The launch of self-regulation of fundraising in October, which will require member charities to sign up to the Institute of Fundraising's codes of conduct, will led to greater awareness of trust and accountability issues among fundraising departments, says Gosschalk. "The trustees of the charity will have to sign up to these codes, and that will lead to more consideration of this issue," he explains.

Fundraising staff who have gone through the Institute of Fundraising's certificate should already know about most of the trust and confidence issues in fundraising, adds Adrian Sargeant, the man behind the website charityfacts.org, which aims to promote better understanding of fundraising.

But the issue is not just about fundraisers - in an ideal world, all staff, from finance officer to receptionist, would be well versed in the issues. It is an ideal that the sector is far from achieving at the moment, according to Sargeant. In his experience, there is only limited awareness in the sector of the need to ensure staff outside the fundraising and communications departments are well-informed. "Induction would be the obvious place to do it because that's when new staff are learning about the organisation," he says.

Aidan Timlin, corporate performance and accountability manager at Christian Aid, agrees. "We have an orientation course for new staff, which explains how we work and how we're accountable to different stakeholders," he says.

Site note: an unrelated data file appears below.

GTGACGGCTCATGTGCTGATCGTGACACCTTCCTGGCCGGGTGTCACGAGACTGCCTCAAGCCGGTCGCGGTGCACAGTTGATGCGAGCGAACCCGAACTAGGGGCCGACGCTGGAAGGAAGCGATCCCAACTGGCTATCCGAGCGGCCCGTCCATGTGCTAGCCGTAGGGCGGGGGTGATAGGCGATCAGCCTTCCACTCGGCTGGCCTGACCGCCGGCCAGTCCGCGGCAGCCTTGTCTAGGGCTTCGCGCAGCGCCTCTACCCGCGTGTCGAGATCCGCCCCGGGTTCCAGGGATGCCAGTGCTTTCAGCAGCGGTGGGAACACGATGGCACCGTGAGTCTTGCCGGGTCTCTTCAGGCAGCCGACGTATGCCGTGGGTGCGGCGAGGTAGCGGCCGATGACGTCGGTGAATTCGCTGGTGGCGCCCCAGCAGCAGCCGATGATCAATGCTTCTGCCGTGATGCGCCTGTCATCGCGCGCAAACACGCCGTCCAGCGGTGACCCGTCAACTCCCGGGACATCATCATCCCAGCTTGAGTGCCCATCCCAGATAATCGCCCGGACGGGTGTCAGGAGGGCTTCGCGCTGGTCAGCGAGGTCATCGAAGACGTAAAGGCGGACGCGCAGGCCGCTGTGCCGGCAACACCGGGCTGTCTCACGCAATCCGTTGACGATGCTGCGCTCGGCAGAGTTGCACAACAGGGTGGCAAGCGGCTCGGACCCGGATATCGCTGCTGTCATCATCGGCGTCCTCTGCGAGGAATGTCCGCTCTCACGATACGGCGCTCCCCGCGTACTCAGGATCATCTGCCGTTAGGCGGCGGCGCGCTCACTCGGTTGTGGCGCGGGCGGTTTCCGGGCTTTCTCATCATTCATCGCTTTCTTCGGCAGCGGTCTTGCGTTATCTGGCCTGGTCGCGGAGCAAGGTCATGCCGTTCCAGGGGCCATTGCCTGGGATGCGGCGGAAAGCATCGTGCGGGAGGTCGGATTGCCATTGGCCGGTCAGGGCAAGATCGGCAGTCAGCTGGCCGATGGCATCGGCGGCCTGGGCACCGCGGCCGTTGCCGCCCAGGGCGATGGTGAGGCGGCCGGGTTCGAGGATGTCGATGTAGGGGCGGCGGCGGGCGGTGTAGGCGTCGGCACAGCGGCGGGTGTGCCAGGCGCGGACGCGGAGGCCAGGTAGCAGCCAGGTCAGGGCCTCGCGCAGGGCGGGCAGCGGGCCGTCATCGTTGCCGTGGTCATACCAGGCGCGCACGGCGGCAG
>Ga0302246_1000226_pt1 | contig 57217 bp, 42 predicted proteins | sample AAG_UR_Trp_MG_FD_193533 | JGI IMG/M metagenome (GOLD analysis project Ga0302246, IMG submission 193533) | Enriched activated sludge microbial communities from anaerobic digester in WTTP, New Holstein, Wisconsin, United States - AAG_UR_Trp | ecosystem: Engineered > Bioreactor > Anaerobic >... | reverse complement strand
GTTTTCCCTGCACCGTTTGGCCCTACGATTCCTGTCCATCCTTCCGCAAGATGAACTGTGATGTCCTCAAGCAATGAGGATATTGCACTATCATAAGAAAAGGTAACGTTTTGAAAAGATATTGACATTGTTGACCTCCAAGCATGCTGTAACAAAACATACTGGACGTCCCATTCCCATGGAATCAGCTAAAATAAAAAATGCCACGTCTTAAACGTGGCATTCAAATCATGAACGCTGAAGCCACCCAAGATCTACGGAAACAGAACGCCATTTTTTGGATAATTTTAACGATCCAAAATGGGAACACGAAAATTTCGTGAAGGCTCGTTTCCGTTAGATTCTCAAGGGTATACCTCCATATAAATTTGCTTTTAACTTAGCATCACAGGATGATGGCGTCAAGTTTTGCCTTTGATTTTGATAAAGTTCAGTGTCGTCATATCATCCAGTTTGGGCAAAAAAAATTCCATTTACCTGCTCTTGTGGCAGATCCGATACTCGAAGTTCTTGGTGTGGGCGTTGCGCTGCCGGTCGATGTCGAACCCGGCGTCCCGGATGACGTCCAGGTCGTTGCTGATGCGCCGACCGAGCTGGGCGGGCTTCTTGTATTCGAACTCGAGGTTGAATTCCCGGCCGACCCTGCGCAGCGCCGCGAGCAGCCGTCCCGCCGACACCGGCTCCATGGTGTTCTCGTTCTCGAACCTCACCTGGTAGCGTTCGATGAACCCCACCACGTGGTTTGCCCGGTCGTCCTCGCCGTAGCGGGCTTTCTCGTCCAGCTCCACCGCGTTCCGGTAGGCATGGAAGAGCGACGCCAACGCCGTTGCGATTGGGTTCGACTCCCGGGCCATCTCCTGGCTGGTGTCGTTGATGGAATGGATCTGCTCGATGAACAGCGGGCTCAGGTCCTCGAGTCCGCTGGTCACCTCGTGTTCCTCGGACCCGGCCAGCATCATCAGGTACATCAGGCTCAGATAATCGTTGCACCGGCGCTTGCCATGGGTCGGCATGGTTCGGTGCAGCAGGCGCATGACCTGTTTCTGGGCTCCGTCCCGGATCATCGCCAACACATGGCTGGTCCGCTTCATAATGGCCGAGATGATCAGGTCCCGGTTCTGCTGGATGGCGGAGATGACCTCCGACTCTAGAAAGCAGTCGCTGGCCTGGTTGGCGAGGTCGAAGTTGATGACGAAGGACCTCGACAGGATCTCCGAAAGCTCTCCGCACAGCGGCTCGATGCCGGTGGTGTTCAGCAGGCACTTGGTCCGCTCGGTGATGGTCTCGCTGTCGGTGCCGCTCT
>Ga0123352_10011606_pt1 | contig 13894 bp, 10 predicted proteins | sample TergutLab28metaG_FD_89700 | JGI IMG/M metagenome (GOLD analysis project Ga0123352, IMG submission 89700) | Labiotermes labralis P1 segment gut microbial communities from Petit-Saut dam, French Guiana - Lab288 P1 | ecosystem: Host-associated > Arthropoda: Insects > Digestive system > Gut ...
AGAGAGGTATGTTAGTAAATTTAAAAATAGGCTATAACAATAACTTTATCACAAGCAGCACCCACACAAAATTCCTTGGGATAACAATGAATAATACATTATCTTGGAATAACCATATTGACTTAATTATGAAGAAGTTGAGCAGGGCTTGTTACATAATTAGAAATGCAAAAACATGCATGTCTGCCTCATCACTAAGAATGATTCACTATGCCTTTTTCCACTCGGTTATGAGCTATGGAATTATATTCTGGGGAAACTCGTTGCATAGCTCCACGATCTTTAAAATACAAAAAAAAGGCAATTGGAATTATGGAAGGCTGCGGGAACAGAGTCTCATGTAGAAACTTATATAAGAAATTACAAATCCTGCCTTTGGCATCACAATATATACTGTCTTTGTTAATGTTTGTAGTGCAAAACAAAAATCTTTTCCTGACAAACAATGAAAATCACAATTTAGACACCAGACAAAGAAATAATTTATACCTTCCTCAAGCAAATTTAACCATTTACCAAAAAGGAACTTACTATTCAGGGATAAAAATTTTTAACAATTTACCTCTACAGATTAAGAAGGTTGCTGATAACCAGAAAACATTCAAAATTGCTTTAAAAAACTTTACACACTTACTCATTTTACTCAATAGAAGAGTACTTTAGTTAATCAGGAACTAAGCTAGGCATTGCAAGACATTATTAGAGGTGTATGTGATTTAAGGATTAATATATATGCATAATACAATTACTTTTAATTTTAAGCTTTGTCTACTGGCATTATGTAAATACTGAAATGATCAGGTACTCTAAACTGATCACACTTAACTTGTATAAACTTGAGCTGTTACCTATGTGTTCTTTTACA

Christian Aid is also in the process of developing a new 'open information' policy, which will spell out the kind of information the public can access about the charity's workings. "That process will also be an opportunity for us to ensure all our staff are singing from the same hymn sheet when it comes to the information they pass on to the public," says Timlin.

Samuel at Blue Cross says one challenge is that many charities are spread across a big geographical area. "It can be hard for us to make sure an employee at our centre in Felixstowe understands what we're doing in other parts of the UK," he says.

After the charity's conference in December, managers fed the message back to their teams. There are other ways of keeping staff up to date too. "We have an internal newsletter, and we make sure our magazine for supporters is delivered to all our staff," says Samuel.

It isn't just paid staff who need to be trained - there is a lot of potential in charities' volunteer networks. "If there could be more training of volunteers in getting charities' messages across, that could have a big impact," says Sargeant. "Many organisations have large volunteer networks, and each of those volunteers has friends and acquaintances they can spread the message to."